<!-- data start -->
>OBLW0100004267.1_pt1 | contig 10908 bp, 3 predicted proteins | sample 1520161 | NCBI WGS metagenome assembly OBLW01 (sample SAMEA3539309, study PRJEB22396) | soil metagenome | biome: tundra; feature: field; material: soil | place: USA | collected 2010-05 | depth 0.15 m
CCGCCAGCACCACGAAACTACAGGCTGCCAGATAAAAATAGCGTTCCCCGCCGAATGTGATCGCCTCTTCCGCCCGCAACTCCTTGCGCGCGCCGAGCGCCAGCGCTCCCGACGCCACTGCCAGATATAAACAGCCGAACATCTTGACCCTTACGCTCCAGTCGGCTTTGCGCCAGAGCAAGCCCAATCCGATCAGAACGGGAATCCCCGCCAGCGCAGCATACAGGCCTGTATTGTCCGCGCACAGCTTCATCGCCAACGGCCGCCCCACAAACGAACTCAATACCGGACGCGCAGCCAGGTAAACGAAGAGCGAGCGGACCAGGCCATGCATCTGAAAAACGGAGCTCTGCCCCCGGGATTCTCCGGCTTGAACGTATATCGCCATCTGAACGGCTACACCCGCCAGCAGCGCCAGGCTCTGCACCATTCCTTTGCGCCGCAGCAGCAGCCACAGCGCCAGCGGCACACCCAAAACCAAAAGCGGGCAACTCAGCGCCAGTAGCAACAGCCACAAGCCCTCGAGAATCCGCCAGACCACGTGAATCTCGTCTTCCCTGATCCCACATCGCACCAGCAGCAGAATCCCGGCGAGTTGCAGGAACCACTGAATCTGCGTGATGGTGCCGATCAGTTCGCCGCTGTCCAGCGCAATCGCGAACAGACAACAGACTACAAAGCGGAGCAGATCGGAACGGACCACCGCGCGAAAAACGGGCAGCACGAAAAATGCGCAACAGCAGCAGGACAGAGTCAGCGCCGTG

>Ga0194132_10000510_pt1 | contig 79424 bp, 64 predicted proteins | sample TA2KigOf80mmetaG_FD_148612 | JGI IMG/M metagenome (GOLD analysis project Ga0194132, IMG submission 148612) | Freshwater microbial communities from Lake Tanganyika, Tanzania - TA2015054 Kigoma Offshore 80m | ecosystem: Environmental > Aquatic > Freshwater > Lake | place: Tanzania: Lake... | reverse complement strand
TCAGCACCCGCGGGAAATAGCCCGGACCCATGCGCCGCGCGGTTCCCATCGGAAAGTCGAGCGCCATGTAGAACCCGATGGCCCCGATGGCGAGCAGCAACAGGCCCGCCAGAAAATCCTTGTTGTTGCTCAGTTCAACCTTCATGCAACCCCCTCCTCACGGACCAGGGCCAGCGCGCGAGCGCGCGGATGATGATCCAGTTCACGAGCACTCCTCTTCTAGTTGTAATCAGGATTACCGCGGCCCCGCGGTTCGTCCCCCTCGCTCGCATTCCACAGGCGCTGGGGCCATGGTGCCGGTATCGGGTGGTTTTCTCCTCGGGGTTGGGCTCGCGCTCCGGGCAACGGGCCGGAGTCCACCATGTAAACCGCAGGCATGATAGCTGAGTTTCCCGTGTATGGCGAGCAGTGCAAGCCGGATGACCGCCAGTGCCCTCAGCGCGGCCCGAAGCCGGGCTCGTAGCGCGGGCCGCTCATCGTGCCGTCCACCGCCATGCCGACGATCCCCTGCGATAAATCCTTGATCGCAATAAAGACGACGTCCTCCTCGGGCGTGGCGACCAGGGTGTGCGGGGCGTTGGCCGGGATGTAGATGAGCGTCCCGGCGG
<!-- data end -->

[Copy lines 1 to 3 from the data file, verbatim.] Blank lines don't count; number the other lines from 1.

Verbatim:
>OBLW0100004267.1_pt1 | contig 10908 bp, 3 predicted proteins | sample 1520161 | NCBI WGS metagenome assembly OBLW01 (sample SAMEA3539309, study PRJEB22396) | soil metagenome | biome: tundra; feature: field; material: soil | place: USA | collected 2010-05 | depth 0.15 m
CCGCCAGCACCACGAAACTACAGGCTGCCAGATAAAAATAGCGTTCCCCGCCGAATGTGATCGCCTCTTCCGCCCGCAACTCCTTGCGCGCGCCGAGCGCCAGCGCTCCCGACGCCACTGCCAGATATAAACAGCCGAACATCTTGACCCTTACGCTCCAGTCGGCTTTGCGCCAGAGCAAGCCCAATCCGATCAGAACGGGAATCCCCGCCAGCGCAGCATACAGGCCTGTATTGTCCGCGCACAGCTTCATCGCCAACGGCCGCCCCACAAACGAACTCAATACCGGACGCGCAGCCAGGTAAACGAAGAGCGAGCGGACCAGGCCATGCATCTGAAAAACGGAGCTCTGCCCCCGGGATTCTCCGGCTTGAACGTATATCGCCATCTGAACGGCTACACCCGCCAGCAGCGCCAGGCTCTGCACCATTCCTTTGCGCCGCAGCAGCAGCCACAGCGCCAGCGGCACACCCAAAACCAAAAGCGGGCAACTCAGCGCCAGTAGCAACAGCCACAAGCCCTCGAGAATCCGCCAGACCACGTGAATCTCGTCTTCCCTGATCCCACATCGCACCAGCAGCAGAATCCCGGCGAGTTGCAGGAACCACTGAATCTGCGTGATGGTGCCGATCAGTTCGCCGCTGTCCAGCGCAATCGCGAACAGACAACAGACTACAAAGCGGAGCAGATCGGAACGGACCACCGCGCGAAAAACGGGCAGCACGAAAAATGCGCAACAGCAGCAGGACAGAGTCAGCGCCGTG

>Ga0194132_10000510_pt1 | contig 79424 bp, 64 predicted proteins | sample TA2KigOf80mmetaG_FD_148612 | JGI IMG/M metagenome (GOLD analysis project Ga0194132, IMG submission 148612) | Freshwater microbial communities from Lake Tanganyika, Tanzania - TA2015054 Kigoma Offshore 80m | ecosystem: Environmental > Aquatic > Freshwater > Lake | place: Tanzania: Lake... | reverse complement strand